Hospice Care/Need Info Confirmed
QUESTION: I am the primary caregiver for my 91 year old grandmother. We have been accessing hospice services for 2 weeks after increasing debilitation. She is now completely bedridden, completely incontinent and only eating spoonfuls of food 2x a day. Her liquid intake is about 8-12 ounces a day and this includes her small cup of morning coffee- which she still enjoys with gusto :).
Her urine output is only 1x per day and sometimes (every 1-3 nights) 1x per night. No bowel movement, her stomach is soft and she does have belly sounds. This has been going on for 8 days.
Our hospice team is telling us this will probably last 1-2 more weeks and her appetite, urination, etc... will continue to decrease.
Does this sound accurate? Her body is very weak. She hovers between complete clarity and active conversation and spending time with dead friends and relatives. She often tries to get us to interact with her special visitors.
Are we nearer the end than we think? Do we need to begin notifying family that is a distance away for a last visit?
ANSWER: Dear Tawnya--
It does indeed sound as if the information your hospice providers are giving you is accurate. It also sounds as though this is one of those very special hospice situations--your grandmother is enjoying as much of her life as she has left. I'm so happy for her that she has you and the good hospice you have employed.
It sounds as though she is moving back and forth between this world and the next, doesn't it? Many (if not most) who are near death experience communication with persons they have known and cared about, but who have already died. There all kinds of explanations for this but I think the most important thing to realize is, this is comforting to the dying person.
Food and fluid should be offered but not pushed. The dying will sometimes accept and consume food and fluid they do not want because they want to please the family member offering it, and are thus deprived of the body's natural processes which prepare the person for dying. If she is still enjoying her cup of coffee, that is amazing and wonderful and terrific. If she is not eating food, it makes sense that she would not have a bowel movement--nothing much in there to move! She should have as much or as little as she wants of whatever it is that she wants. She may want some kind of fruit out of season, do try to find it. It is amazing the profound sadness we put ourselves through if we ignore such a request. Be prepared, however, that the desired food may not be interesting by the time it arrives, or it may not taste the way the person expects.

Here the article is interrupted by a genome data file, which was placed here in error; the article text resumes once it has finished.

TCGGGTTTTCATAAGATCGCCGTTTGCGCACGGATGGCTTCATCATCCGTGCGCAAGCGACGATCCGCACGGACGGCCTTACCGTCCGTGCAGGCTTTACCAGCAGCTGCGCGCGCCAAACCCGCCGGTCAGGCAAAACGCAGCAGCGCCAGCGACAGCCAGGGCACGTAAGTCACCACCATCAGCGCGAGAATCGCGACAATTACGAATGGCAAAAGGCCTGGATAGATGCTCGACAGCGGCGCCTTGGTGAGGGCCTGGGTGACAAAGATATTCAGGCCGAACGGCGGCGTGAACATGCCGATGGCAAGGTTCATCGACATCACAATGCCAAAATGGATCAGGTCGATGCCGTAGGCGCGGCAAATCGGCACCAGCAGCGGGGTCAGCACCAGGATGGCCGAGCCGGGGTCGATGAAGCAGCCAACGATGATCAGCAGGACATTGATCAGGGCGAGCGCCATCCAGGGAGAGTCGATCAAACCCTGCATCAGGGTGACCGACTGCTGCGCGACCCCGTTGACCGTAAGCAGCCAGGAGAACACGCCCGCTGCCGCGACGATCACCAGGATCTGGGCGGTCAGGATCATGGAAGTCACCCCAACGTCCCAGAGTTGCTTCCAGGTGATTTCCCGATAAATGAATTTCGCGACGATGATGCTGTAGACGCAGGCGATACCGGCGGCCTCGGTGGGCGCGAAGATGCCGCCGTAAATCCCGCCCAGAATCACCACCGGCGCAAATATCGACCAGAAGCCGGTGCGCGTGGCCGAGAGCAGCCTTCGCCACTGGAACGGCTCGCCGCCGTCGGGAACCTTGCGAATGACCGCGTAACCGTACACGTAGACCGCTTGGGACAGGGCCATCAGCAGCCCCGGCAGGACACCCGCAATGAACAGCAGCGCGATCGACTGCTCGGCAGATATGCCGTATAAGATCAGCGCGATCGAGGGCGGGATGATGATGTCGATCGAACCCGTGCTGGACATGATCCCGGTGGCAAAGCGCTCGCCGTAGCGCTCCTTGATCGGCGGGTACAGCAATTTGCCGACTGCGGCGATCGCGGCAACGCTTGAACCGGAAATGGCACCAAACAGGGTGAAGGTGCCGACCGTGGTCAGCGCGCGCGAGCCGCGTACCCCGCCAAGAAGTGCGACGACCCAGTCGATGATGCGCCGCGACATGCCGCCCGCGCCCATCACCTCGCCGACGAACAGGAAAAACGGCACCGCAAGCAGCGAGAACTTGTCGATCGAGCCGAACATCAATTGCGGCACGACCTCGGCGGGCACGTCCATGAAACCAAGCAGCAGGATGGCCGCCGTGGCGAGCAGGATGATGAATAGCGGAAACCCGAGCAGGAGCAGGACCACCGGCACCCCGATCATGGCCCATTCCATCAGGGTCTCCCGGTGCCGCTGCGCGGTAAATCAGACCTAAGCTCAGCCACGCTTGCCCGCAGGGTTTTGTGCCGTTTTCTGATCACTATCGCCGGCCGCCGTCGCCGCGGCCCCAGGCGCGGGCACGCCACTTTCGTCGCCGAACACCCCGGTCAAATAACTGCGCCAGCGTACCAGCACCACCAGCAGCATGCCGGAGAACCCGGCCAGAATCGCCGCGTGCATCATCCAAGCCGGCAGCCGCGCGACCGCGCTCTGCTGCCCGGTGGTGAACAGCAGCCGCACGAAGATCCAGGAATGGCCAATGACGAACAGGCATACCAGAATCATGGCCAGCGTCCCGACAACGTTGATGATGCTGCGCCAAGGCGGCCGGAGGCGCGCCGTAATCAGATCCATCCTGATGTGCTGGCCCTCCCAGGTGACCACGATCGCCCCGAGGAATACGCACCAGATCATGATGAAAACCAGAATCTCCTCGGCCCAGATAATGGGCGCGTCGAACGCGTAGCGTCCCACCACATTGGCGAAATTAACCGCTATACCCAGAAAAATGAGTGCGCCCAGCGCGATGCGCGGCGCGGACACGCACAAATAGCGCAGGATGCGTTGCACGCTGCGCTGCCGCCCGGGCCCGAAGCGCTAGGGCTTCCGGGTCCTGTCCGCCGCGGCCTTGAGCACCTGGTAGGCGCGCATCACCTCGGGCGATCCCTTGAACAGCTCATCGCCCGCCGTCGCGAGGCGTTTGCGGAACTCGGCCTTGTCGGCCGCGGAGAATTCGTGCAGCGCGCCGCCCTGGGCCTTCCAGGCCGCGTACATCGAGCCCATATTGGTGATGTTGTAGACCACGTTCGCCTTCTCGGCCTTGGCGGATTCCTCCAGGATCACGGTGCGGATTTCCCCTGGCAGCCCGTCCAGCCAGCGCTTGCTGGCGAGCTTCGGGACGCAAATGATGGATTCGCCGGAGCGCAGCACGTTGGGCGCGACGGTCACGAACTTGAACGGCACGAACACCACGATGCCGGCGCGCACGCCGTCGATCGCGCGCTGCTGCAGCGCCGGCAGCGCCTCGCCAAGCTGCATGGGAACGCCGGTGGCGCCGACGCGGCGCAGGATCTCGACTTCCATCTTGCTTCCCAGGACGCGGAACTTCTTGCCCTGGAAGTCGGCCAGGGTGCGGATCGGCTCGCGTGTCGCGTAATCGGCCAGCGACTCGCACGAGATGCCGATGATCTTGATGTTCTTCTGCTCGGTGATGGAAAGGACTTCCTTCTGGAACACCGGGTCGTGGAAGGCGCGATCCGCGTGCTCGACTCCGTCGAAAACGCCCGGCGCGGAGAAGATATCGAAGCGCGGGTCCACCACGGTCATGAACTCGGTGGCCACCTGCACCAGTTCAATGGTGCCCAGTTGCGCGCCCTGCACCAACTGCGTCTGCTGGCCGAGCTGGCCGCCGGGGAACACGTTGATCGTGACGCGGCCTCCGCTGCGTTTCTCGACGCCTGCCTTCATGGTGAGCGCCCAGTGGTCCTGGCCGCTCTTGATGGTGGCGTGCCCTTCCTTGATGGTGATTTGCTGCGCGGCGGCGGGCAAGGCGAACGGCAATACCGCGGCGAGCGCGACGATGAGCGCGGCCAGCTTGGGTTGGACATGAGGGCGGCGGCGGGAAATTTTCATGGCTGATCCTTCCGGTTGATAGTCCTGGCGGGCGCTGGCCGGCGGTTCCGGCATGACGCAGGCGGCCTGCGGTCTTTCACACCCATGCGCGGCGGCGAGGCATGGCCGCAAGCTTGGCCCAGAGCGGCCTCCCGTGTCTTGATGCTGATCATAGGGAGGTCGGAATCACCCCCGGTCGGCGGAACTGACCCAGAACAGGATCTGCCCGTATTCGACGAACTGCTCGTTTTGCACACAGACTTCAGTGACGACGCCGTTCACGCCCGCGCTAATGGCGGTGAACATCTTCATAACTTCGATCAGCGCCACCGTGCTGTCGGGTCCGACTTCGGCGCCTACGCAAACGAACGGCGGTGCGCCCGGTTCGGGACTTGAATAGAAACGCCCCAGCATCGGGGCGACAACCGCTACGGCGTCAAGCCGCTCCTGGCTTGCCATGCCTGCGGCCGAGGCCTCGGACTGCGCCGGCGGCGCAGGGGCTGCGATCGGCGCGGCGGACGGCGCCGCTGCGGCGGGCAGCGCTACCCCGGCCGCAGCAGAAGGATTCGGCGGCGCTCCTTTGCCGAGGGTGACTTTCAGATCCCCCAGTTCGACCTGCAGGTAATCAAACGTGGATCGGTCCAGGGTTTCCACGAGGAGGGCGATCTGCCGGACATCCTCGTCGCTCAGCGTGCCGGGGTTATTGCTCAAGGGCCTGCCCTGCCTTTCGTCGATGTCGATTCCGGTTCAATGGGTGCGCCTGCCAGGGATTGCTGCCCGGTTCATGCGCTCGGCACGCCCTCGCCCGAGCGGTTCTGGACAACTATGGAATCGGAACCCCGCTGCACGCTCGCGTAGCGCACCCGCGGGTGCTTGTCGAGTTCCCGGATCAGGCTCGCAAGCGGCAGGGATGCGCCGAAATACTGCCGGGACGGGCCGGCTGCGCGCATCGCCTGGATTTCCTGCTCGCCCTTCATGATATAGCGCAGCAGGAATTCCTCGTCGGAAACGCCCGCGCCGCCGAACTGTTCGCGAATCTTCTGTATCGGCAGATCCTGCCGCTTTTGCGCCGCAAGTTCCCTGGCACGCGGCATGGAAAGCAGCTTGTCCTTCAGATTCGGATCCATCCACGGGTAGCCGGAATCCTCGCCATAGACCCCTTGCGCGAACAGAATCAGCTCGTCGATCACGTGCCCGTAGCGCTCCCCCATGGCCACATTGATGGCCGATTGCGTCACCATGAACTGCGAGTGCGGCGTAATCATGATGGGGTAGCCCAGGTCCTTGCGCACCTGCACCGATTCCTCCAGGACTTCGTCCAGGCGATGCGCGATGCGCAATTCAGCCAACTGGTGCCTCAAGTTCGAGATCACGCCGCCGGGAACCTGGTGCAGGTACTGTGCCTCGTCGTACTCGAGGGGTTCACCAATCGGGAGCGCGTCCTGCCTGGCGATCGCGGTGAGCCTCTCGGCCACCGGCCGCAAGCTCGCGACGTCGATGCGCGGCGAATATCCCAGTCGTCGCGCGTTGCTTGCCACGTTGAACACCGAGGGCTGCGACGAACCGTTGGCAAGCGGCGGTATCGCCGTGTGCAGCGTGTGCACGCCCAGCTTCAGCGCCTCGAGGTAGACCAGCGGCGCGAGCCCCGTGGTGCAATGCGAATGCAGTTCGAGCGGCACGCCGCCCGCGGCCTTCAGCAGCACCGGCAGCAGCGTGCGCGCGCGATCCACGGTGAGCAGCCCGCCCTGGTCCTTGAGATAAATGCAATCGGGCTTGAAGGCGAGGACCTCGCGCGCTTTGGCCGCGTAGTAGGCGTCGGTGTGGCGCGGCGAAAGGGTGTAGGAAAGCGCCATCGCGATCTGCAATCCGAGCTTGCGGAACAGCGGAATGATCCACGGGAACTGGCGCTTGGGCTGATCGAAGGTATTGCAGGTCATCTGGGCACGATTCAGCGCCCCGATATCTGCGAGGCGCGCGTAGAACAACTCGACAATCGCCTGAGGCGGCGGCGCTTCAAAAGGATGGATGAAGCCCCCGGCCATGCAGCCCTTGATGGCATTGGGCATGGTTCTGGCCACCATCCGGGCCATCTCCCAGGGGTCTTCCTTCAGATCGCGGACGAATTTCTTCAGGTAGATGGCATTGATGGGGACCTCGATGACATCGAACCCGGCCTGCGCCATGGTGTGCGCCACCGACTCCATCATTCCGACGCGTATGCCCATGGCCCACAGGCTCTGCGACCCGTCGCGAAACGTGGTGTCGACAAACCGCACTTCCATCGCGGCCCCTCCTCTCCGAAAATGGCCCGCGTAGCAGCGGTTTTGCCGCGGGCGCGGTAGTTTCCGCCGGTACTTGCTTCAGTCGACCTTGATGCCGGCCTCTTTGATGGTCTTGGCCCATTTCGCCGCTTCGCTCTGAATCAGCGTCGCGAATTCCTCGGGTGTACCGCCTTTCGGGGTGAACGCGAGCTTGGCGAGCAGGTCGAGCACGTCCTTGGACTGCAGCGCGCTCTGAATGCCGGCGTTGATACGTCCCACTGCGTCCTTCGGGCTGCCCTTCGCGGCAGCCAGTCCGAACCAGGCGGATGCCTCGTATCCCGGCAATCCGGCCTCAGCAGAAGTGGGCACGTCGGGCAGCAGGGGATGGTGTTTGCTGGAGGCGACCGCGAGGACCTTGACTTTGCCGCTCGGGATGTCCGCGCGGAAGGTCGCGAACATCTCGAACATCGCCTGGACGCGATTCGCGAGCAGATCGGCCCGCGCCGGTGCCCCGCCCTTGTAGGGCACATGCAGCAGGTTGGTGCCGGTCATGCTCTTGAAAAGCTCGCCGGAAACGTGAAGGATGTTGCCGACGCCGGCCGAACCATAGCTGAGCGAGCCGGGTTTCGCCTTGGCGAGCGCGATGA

Consider that dying is like being born--it takes time, it doesn't always follow the expected plan, most of the time it goes well and sometimes some intervention is required. When I say intervention, I specifically mean management of unpleasant symptoms. We never speed or or delay dying, but we endeavor to make dying painless and without anxiety.
You sound as if you are providing your grandmother with exactly that kind of death. What a fortunate woman--
And yes, I think I'd put the word out that now is probably a very good time to come for a last visit. She still has lucid moments but those will be fewer, shorter and further between. This lovely lady deserves visits if they can possibly be managed.
Take care, and God bless--may you all find peace.
[an error occurred while processing this directive]---------- FOLLOW-UP ----------
QUESTION: Do you have any suggestions on how to stop the "picking". She picks at her sheets, her gown, her skin, her hair...anything. We have tried distractions and putting things in her hands. No avail.
Hello again--thank you for the kind words in your comment in the rating.
The picking may be related to mild anxiety. She is basically fidgeting. You might ask the hospice nurse if she would consider increasing the anxiolytic a little bit. At the very least, the hospice physician should be asked about it.
If she is hurting herself or seems disconcerted, that's very different than fidgety picking that does no damage but tends to upset or concern the family. A good nursing assessment will indicate the circumstances that are generating the picking behavior and thus help determine the best approach to dealing with it.
Thank you for trusting me with your questions.